The Fall By The Gorillaz
Though hardly a conventional long player, Damon Albarn and Jamie Hewlett's virtual band Gorillaz' latest release, The Fall, is many things: it's the latest in the long line of innovative publicity stunts/marketing ploys involving "free-but-not-really-free-albums"--in this case: the album is, until some time next year, purely a digital release, only available for download by members of the Gorillaz Fan Club--undoubtedly a big muscly marketing arm for the band--and only available for perusal by those visitors to thefall.gorillaz.com willing to sign up for the band's mailing list--another arm. The Fall is also an enthusiastic testimony to the peerless versatility and limitless potential of Apple's latest gadget that everyone in the entire universe needs, the iPad, upon which the album was recorded (with the help of a handful of iPad apps, electric instruments and portable synthesizers).
Furthermore, the album is a document of life on the road of a touring band, as it was recorded peripatetically, during the American leg of Gorillaz' Escape to Plastic Beach World Tour--The Fall's painfully cute cover art features Gorillaz' virtual lead singer Stuart "2D" Tusspot sitting in front of a Minimoog synthesizer in what appears to be a hotel room--and its songs in many instances directly address the historical/social/cultural associations of those various Canadian and American cities in which the album's various songs was tracked--for example, on the track "Shy-Town" recorded in Chicago, a voice can be heard to say something like: "...we are in Chicago." Alright, so maybe Albarn and company don't delve all that deeply into the phenomenological essence of being in Chicago or being in "Detroit", but... you know, the songs' titles are often a direct reference to the cities in which they were recorded, which is quaint. Even quainter is the fact that the tracks are sequenced in the order in which they were recorded, between October 3rd and October 30th of this year--with some post-production on the track "Aspen Forest" added on November 3rd.
Initiating the set is the gently weird instrumental, "Phoner to Arizona" (this dialect-specific rhyme is probably more apparent when the phrase is spoken by a Londoner such as Damon Albarn): based around some low-frequency belch-like synth burbles, it drags on for nearly four minutes--the first two of which will undoubtedly be spent in anticipation of a vocal as it doesn't have all that much going on for it instrumentally--but eventually begins to evoke a pleasant sense of disorientation, paving the way for the gentle ukuleles and waiting-room electronica of "Revolving Doors". The introduction of some light synth-timpani and wacky sound effects invoking a duck makes it very clear that this is a quintessential Gorillaz track: Albarn's David Bowie-inspired crooning may fall short of the Thin White Duke's soaring baritone but lends the track a wistful air, as does the general restraint of the aforementioned wackiness.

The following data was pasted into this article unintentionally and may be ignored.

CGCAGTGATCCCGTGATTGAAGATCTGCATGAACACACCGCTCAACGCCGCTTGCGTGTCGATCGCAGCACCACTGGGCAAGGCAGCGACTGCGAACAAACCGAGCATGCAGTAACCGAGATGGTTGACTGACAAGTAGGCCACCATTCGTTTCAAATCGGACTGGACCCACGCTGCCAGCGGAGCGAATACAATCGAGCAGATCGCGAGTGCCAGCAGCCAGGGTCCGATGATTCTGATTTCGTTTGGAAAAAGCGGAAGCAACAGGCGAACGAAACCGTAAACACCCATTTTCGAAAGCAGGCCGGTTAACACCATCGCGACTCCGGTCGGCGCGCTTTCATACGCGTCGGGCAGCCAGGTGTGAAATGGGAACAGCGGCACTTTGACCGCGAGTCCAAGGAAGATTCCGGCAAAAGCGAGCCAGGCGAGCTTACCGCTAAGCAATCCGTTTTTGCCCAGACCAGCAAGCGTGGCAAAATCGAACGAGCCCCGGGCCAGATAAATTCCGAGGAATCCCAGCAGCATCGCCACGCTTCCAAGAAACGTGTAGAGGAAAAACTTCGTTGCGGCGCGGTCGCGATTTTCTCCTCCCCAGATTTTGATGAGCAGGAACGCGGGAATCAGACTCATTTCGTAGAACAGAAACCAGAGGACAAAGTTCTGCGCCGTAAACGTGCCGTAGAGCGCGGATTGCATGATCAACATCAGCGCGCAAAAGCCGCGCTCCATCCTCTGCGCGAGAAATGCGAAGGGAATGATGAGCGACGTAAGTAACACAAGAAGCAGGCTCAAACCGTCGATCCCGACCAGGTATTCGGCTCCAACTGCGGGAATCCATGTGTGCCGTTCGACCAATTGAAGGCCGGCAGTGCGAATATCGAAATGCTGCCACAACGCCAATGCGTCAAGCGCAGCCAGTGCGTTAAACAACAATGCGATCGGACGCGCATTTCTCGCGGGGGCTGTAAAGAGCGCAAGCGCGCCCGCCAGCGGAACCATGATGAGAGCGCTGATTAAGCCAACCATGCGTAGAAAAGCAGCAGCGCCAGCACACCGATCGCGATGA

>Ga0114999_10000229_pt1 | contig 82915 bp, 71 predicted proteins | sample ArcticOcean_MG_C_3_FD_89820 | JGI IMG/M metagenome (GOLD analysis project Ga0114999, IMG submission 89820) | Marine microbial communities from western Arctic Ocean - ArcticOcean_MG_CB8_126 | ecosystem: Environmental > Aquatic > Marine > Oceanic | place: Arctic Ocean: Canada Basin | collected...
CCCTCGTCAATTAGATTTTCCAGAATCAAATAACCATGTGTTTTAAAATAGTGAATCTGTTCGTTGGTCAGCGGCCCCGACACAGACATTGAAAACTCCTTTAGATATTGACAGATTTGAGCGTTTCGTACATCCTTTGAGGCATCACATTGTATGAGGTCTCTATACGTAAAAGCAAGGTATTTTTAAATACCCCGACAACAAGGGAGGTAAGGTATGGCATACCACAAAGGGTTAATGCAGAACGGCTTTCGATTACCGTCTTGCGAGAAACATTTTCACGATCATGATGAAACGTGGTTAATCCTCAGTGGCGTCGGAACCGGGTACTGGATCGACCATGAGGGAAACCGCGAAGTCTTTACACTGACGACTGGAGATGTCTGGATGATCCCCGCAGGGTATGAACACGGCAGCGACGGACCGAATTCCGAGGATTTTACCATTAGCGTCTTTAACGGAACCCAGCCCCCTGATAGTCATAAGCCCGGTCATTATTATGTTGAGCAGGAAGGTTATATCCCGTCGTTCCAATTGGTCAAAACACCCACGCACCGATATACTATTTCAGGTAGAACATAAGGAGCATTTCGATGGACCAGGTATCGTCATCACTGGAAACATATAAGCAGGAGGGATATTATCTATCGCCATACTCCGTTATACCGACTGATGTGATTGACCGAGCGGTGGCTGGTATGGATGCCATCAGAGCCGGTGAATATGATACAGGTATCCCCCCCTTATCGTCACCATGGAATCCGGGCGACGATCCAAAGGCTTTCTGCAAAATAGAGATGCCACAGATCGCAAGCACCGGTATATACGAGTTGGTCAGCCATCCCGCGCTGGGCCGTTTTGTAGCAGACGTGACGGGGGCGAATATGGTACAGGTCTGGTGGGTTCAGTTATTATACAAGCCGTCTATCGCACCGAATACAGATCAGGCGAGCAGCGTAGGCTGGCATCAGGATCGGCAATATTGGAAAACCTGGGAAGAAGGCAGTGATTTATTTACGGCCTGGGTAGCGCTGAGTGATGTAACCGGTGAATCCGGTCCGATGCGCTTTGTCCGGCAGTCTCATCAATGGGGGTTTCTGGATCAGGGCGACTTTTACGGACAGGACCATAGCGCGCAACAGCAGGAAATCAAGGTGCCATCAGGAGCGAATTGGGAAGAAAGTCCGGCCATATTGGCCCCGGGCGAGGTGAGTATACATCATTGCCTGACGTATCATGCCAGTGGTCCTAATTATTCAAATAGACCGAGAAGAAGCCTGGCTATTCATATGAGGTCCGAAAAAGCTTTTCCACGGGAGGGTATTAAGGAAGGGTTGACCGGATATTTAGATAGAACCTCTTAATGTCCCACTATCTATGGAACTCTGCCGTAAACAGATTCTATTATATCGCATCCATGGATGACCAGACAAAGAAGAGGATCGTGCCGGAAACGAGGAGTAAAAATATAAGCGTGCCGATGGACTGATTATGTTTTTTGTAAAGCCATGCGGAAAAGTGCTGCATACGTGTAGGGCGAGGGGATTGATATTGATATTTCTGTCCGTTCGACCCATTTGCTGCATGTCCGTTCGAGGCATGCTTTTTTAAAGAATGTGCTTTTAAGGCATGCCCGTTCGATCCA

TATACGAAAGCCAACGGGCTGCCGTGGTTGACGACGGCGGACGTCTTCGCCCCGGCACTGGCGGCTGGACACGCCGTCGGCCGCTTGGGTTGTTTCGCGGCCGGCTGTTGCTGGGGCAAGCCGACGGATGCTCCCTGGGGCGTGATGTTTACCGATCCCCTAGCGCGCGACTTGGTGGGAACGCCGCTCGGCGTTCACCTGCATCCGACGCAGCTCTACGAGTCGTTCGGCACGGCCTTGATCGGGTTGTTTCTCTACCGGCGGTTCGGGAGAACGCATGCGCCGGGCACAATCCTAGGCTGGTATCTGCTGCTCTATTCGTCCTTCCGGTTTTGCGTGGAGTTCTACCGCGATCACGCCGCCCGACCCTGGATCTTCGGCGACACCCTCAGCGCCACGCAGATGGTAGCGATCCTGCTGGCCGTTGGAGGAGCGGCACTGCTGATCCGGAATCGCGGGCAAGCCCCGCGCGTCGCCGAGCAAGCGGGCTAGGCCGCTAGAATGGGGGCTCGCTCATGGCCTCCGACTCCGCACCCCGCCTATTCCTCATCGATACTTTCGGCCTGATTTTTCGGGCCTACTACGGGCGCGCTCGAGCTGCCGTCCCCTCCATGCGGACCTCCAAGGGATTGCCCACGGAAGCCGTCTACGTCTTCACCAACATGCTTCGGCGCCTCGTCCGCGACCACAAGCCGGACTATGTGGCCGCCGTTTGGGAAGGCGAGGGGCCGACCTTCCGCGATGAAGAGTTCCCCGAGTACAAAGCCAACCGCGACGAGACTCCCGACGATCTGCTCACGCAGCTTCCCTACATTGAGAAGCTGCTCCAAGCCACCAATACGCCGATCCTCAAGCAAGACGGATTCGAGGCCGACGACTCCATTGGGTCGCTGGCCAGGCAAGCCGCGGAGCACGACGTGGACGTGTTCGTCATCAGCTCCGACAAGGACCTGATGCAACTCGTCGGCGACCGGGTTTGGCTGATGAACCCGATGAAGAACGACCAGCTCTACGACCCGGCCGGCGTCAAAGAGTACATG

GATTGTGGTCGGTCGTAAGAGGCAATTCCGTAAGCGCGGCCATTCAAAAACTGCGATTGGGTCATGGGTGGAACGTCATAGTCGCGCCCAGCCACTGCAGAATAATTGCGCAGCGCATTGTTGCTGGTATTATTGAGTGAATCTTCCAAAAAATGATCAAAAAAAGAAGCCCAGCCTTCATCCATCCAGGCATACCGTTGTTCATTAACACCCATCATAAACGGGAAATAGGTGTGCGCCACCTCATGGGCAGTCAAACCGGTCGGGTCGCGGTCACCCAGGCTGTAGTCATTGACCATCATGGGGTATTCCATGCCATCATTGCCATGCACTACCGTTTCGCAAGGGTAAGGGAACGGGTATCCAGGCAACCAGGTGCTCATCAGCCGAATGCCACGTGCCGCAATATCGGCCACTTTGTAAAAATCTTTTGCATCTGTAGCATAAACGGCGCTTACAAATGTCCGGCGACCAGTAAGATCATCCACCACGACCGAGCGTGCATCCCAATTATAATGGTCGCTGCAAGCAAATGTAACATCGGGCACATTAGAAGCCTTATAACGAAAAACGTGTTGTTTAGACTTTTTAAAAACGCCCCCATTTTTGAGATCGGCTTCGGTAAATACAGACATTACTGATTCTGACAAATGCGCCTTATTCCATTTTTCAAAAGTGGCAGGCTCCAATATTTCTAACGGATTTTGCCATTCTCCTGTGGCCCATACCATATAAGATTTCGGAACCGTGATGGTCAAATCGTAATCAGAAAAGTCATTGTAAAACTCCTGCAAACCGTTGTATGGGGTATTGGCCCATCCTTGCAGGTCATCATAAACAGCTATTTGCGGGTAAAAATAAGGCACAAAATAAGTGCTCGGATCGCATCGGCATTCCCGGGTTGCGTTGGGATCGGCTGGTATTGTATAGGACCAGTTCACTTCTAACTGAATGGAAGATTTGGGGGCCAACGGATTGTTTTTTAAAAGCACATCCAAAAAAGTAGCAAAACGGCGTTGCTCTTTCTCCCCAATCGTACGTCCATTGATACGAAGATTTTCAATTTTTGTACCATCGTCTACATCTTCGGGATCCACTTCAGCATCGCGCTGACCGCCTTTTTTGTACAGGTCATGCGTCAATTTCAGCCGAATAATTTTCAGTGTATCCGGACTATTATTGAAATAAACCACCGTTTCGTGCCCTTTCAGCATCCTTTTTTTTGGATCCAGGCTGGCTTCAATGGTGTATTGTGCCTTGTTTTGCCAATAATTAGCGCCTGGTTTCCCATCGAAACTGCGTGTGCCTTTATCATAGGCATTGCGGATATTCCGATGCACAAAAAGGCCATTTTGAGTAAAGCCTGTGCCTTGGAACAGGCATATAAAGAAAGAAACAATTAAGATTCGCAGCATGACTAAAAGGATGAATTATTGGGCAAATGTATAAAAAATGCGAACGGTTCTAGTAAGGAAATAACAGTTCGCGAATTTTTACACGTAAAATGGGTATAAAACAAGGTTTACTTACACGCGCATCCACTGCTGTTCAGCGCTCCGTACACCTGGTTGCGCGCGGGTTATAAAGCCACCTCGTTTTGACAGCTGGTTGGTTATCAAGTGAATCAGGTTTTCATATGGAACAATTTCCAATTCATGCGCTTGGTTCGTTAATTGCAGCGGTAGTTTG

"HillBilly Man"--featuring the guitar stylings of long-time Gorillaz collaborator Mick Jones, formerly of The Clash--begins in a manner similiar to the previous track and then explodes--sort of--into a comparatively amped-up hip-hop inspired beat, before unleashing a barrage of Gorillaz-brand weirdness: what the track lacks in a melody or structure it--also sort of--makes up for hip ephemera. Another aimless instrumental "Detroit"--recorded in Detroit--makes innovative use of some chopped-up and processed guitar samples while falling back upon boring toy synth voice (specifically those preprogrammed into the Microkorg synthesizer partly used in the making of this album). Perhaps most disappointing (so far) is the undercooked "Shy-town" which is mercifully brief.
"Little Pink Plastic Bag" gets off to a strong start, but never really develops into anything, though Damon Albarn's approximation of Blue Eyed Soul is bizarre enough to make for an unintentionally amusing listen. "The Joplin Spider"--recorded in Joplin, MO of all places--though fascinating in its chaos and insanity, further exemplifies the aimless, meandering quality of most of The Fall's material, as well as the embarrassment of riches provided by the iPad's endless litany of "neat" musical applications: at times it seems that the creative process of a lot of these songs consisted of Damon Albarn sitting around with his iPad saying "look at what you can do with this program!" In other words, the album is overflowing with technological innovations--none of them his own.
Much stronger is the countrified cartoon waltz of "The Parish of Space Dust"--unsurprisingly recorded in Houston--perhaps the one song on the album where function seems to trump form: it is both undeniably a country song and a Gorillaz song; country as filtered through Albarn's psychedelic sensibilities. "The Snake in Dallas", like most of the album's instrumentals, is too light on ideas to sustain the listener's interest for more than a few seconds. "Amarillo"--based around the chord progression of Chris Isaak's "Wicked Game" but then again what isn't--is fairly decent but repeats itself a bit too much, and is so boring at times that one wishes Albarn would whip out the next cool space age sound he can make with an iPad app.
The bizarre spoken word intro of "The Speak it Mountains" seems to recreate the experience of hallucination-inducing low atmospheric pressure of Denver--where this track was recorded; this is followed by another boring instrumental interlude--this time resembling elevator muzak--in "Aspen Forest"; the scattershot mess that is "Bobby in Phoenix" features a tragically misused soul legend, Bobby Womack, on vocals and guitar. Rounding out the set are "California and the Slipping of the Sun" and "Seattle Yodel," neither of which really materialize into anything but are nevertheless listenable.
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